One of my most recent reads is Social Intelligence by Daniel Goleman (yes, the very one of the Emotional Intelligence fame). I found the book interesting although in some sections it reads like some sci-fi plotline. However, much of the book is based on continued research into how our brains are wired and how that wiring essentially influences our interactions with people around us – including strangers.
Turns out empathy is a pretty powerful factor in a person’s ability to create, nurture and maintain relationships. However this ability to essentially tune into someone’s else’s feelings and state of being is not equally developed in everyone hence leading to the various trials and tribulations that people go through. One of the most fundamental questions that I like to bring up on discussion of relationship is a hypothetical scenario: what if you have everything that you wanted? And I don’t mean that in a sense that you want a trillion bucks today and you get it but something that you can reasonably struggle for a reasonably be assured of getting it. What would be the purpose of your life then?
Let me dwell some more on the notion of “having everything you want”: as individual persons we want good for ourselves as a matter of course however there is a point at which the individual good relies on the good of everyone around you – when you give, you also benefit because you have had the opportunity to be of use to someone else. Taken a bit further, “everyone around you” would include the entire ecology that is keeping you alive. This generosity can not be limited to only material or physical aspects of life; the psychological dimension of generosity is a far more interesting subject to ponder than the clear cut, obvious dictates of our physical generosity. How does an emotion as such love (complex, while simple as it is) gets expressed in a situation in which you are virtually secure and safe in and of yourself?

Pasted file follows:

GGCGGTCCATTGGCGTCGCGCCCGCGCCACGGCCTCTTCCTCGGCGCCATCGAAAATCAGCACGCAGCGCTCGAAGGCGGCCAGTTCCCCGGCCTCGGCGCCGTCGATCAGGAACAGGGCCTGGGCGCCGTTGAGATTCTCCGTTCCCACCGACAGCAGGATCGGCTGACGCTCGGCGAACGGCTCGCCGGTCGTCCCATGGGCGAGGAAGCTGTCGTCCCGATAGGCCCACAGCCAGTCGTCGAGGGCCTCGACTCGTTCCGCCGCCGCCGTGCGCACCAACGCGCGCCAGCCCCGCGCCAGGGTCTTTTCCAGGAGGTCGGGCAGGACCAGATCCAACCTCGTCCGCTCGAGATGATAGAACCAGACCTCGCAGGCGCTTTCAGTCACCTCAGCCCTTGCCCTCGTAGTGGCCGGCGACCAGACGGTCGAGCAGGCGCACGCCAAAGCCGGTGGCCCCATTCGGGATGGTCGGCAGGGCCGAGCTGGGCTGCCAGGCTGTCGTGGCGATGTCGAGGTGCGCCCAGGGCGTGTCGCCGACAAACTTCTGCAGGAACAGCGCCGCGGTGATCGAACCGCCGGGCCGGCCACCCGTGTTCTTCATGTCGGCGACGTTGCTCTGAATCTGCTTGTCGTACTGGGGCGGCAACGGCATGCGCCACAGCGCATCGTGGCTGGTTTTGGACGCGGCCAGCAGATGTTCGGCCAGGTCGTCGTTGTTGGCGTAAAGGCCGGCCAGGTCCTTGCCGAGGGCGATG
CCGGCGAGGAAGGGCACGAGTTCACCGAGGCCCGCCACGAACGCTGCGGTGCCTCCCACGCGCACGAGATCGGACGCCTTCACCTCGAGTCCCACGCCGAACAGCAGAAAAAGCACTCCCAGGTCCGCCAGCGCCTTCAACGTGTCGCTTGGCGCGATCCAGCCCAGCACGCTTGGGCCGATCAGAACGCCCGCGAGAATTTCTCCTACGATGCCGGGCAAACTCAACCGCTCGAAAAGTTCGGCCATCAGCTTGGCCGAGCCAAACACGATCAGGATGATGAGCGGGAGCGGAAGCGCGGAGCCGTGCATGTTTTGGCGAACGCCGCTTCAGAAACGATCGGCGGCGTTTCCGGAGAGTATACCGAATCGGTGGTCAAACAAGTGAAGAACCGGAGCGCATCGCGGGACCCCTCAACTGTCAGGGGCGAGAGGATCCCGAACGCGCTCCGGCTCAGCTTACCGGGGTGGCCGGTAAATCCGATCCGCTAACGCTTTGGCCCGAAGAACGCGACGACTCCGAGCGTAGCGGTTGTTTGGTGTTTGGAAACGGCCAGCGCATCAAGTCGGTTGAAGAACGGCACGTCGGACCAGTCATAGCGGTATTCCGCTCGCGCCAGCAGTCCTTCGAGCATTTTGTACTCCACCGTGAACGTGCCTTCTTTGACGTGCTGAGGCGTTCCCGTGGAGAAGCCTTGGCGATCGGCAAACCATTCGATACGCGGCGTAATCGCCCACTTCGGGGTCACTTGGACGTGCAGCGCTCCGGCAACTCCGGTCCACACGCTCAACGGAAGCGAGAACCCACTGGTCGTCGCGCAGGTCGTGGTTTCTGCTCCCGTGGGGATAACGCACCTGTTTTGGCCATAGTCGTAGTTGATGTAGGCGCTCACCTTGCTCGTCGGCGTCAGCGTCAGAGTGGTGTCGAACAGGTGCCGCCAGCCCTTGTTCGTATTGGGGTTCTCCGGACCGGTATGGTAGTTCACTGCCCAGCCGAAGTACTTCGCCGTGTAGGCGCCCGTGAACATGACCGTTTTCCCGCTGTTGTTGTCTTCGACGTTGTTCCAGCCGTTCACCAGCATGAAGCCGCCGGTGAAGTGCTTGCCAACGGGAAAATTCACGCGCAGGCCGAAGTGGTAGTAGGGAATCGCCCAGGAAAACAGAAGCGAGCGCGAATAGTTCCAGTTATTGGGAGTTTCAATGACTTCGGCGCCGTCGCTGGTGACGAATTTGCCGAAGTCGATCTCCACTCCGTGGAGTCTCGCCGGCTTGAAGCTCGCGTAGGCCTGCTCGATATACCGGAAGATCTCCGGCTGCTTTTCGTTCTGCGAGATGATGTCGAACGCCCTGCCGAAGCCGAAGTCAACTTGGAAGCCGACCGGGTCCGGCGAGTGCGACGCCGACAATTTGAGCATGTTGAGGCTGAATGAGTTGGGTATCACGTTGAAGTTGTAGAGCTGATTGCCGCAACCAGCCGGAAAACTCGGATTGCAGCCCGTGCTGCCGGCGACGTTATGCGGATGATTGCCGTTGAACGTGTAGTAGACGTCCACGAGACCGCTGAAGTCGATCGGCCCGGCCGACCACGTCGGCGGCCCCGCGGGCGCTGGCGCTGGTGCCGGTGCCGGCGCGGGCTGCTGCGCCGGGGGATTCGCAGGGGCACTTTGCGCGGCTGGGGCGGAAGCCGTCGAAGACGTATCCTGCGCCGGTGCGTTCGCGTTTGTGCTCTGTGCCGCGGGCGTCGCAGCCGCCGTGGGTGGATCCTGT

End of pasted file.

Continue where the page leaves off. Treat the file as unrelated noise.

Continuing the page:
The increased knowledge and information about how our brain works is a direct consequence of our ability to collect and reason about vast amount of information thanks to advances in computing hardware and the corresponding software. If much of what has happened in the past is to be taken as a baseline from which to extrapolate what might happen down the road, then it becomes increasingly hard to dismiss the idea that we could reach a point at which the working of our biological bits and pieces is no longer a great mystery. Besides enabling us to see what is going on inside our own bodies (or our favourite research proxies like white mice), advances in computing is also transforming the way we communicate with each other through the elevated prominence of social networks and more importantly the social component of our interaction is increasing becoming a key part of how we use our computing equipment and conduct our lives.